for bpf members
This is the second event of the Skin Series and follows the meeting held on 4 March 2017. A precis of that meeting can be found below, but in summary it was a very successful event exploring the tattoo, its recipients and the tattoo artist. Towards the end of that meeting skin complaints and their connection with psychological meaning emerged as a theme hence our plans for the second event details of which are below:
“Skin Series 1: By the Skin of our Teeth”
The inaugural meeting of the Skin Series was held at bpf Kilburn on Saturday 4 March 2017. With representation from different sections within the bpf, the series has begun with a very open atmosphere of exploration and collaboration. Using the theme of tattoos and the tattoo artist, we have begun to explore the nature of skin both embodied and psychic.
Starting with a dream matrix set the series off with a culture of enquiry. This inquisitiveness was present throughout the day. It being a BPF wide event may have helped explain how the most pressing themes for the organisation appeared in the material of the matrix. This included the nature of the BPF, its identity (skin) and the need for new blood to enliven the community. With one of the aims of the series to be the involvement of new members in writing and presenting clinical work there was something helpful, encouraging, even if uncanny.
The dream matrix was followed by Dr Giles Allen’s presentation of clinical material from his training patient, a tattoo artist. He expanded on the history and cultural significance of tattooing which stretches back into the dawn of human history and cuts across all cultures. Drawing on a range of psychoanalytic writers and others interested in tattoos we began to consider the nature of skin as a liminal space which could receive projections from within as well as from outside. Thinking of a tattoo as process it can give power to an individual, hold disparate parts of them together, as well as become proof of an encounter. As such a tattoo is a paradoxical, static, fixed moment as well as a living symbol capable of evolution.
This then brought us to consider the tattoo artist in a similar light to that of an analyst. Both appear to help their “patient” to develop a space of liminality onto which projections from the primitive and their individual past can be manipulated. Despite the desire to eschew, and perhaps pathologise, the tattoo it was soon apparent that such simplicity was falling apart in our meeting. That is not to say the more regressive aspects were not also apparent, but it was evident that there was a complexity to this practice. In the clinical presentation, we heard how the patient used tattoos to project their own violence and as a psychic retreat which left the wearer safe but unconnected. In such a way, it both managed but perpetuated loneliness and could decapitate thought from feeling. Yet it had also been essential for survival and what growth was possible, there being few other options open to the patient.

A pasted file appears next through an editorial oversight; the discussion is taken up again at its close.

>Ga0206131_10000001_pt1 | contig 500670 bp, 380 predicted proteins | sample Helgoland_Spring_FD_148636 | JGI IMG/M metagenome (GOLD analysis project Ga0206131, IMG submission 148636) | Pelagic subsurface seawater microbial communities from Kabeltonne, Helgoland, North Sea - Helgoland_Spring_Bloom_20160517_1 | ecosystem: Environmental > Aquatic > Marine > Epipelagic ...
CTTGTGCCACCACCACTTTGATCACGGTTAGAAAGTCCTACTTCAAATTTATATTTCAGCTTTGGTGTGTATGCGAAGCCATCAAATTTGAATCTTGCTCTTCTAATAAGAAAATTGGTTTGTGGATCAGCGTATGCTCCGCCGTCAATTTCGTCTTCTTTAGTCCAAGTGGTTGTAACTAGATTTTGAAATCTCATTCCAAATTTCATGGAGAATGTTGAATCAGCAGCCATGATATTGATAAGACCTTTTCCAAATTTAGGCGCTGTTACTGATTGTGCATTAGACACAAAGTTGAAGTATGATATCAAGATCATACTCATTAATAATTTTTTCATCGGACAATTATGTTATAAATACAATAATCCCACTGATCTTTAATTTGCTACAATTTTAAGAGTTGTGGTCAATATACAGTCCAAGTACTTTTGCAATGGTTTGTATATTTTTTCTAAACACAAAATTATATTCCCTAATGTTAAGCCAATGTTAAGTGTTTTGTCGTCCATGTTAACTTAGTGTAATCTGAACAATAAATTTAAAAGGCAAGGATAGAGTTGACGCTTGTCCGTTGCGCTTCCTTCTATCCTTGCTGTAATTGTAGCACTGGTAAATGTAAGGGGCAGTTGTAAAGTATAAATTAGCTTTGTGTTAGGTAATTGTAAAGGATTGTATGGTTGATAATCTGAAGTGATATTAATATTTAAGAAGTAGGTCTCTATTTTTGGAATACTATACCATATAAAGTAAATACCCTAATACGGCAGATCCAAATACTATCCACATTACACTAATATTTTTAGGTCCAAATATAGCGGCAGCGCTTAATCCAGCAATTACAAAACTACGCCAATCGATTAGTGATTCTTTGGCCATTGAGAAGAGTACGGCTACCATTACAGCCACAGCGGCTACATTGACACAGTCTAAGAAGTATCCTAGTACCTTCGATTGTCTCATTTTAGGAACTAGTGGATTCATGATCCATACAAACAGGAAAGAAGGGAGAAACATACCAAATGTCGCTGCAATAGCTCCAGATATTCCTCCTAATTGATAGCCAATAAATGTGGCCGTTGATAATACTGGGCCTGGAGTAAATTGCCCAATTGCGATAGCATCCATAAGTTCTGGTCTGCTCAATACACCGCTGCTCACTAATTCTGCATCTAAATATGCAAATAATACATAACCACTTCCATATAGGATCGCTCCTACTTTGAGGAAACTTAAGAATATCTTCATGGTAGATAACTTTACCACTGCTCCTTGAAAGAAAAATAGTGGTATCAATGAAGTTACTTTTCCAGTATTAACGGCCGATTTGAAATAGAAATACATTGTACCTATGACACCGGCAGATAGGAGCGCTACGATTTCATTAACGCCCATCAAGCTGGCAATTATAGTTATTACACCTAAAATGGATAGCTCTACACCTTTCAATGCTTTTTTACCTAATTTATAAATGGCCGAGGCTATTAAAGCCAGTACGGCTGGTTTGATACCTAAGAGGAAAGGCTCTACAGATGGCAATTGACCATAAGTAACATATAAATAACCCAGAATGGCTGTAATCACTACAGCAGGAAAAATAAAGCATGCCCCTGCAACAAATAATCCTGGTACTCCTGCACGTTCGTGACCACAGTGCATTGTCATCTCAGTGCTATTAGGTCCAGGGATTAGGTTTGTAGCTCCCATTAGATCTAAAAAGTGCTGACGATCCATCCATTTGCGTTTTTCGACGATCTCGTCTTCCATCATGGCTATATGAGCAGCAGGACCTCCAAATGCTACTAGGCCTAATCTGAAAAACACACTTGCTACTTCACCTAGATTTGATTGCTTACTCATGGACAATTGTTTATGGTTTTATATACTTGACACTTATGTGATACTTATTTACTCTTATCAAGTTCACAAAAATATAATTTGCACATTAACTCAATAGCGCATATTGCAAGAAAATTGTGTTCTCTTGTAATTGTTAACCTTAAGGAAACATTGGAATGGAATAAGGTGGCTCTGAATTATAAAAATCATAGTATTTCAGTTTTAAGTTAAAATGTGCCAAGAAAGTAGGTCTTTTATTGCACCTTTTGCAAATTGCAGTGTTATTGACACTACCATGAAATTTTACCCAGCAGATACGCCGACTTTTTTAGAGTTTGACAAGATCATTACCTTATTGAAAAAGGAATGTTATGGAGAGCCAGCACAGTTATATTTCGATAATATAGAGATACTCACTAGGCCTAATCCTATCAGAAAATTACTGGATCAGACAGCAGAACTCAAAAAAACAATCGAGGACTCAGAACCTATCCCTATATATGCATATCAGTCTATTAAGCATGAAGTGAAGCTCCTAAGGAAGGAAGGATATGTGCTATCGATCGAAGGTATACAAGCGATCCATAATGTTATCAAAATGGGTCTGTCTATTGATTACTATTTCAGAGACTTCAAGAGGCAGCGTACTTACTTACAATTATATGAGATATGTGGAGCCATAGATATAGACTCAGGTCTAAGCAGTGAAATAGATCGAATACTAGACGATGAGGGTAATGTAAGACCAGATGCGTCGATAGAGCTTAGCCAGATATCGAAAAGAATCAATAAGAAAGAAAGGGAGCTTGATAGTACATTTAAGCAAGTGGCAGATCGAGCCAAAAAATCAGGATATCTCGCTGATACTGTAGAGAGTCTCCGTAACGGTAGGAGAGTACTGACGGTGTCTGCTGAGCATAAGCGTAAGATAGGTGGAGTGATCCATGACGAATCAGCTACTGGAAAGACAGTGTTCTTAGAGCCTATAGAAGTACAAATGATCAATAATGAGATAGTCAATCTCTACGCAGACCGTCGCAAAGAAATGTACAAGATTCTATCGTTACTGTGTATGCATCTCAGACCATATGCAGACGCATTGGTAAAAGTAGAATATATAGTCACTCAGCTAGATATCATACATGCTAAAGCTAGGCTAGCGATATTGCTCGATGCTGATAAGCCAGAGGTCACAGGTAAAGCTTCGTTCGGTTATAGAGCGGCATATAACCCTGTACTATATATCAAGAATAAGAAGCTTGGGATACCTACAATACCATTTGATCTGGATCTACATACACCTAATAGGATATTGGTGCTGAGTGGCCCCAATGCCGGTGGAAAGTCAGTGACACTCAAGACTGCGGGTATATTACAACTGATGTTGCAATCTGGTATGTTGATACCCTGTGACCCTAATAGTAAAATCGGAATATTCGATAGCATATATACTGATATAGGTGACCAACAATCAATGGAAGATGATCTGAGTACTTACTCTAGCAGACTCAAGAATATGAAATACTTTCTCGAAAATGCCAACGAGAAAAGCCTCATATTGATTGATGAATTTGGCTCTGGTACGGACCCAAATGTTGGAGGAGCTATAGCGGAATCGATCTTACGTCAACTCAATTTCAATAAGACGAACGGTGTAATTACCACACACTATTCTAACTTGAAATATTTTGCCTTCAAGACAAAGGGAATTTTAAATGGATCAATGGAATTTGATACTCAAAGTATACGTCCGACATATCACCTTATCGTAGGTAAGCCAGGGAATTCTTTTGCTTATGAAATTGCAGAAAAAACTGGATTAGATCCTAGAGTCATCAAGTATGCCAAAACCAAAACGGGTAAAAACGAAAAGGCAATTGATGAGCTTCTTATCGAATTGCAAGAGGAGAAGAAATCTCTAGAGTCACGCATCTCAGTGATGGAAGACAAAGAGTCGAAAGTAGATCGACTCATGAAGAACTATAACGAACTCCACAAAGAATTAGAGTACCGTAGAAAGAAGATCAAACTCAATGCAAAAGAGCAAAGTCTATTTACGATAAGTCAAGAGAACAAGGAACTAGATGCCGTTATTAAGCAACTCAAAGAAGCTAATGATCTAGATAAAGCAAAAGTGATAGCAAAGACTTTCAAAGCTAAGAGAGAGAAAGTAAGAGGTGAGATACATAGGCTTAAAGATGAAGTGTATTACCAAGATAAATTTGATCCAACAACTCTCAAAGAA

For the last part of the day these themes were expanded upon in small group work. We delved deeper into thinking about when the healthy became unhealthy. Familiar themes of acting in and out, impulsivity, compulsion to the point of addiction and the concrete versus the more symbolic acts were explored. Control over one’s body and that of the object became other themes. We recounted patients having tattoos in therapy breaks as a way of transmuting emotional pain into the physical “real” pain to name just one dynamic
In our final moments, together we touched on the rise of tattooing in modern times. We considered the tattoo’s ritualistic and medicine-like qualities sitting alongside the relationship with the artist holding a more shamanic quality. The technical management to prevent infection through sterile gloves and the wound care underlined this medical feel to the process. We pondered on the origins of medicine from the temple of Asclepius and how this has been replaced by something more knowing, technical, sterile delimited to just the body. All together less mysterious with little space for the sacred or the soul. We wondered if Tattoo art was a way for people to manage this divided body and soul.
At the very end of the day we touched on other themes that the series might explore, skin eruptions and dermatology being one that jumped out. This is where our considerations will take us next.
Skin Series 2: the singing detective reloaded
Some psychological functions of the skin - Kate Moss
Skin diseases alter the interface between self and world, a disturbance reflected in levels of psychiatric comorbidity across the range of skin disorders. Psychodermatological classification tends not to illuminate the developmental roots or internal meanings of skin experiences to patients. Dennis Potter vividly explores these in The Singing Detective, the famous 1986 BBC mini-series. Philip Marlow, his Chandleresque alter ego, tracks the aetiology of his crippling psoriatic arthritis through the mean streets of memory and desire, to the inarticulable fury of a pre-pubescent boy witnessing mother's infidelity from his treetop refuge. In homage, through two case vignettes, we will trace ways in which such 'leper complexes' may play out as life long dramas, testing the capacities of sufferer and onlooker to tolerate the blemished.
Kate Moss is a psychoanalytic psychotherapist working in the Dermatology Department at St. Thomas' Hospital, London. Her interests include the symbiotic relationship between skin and psyche, disability and character formation, and embodied countertransference in complex diseases.
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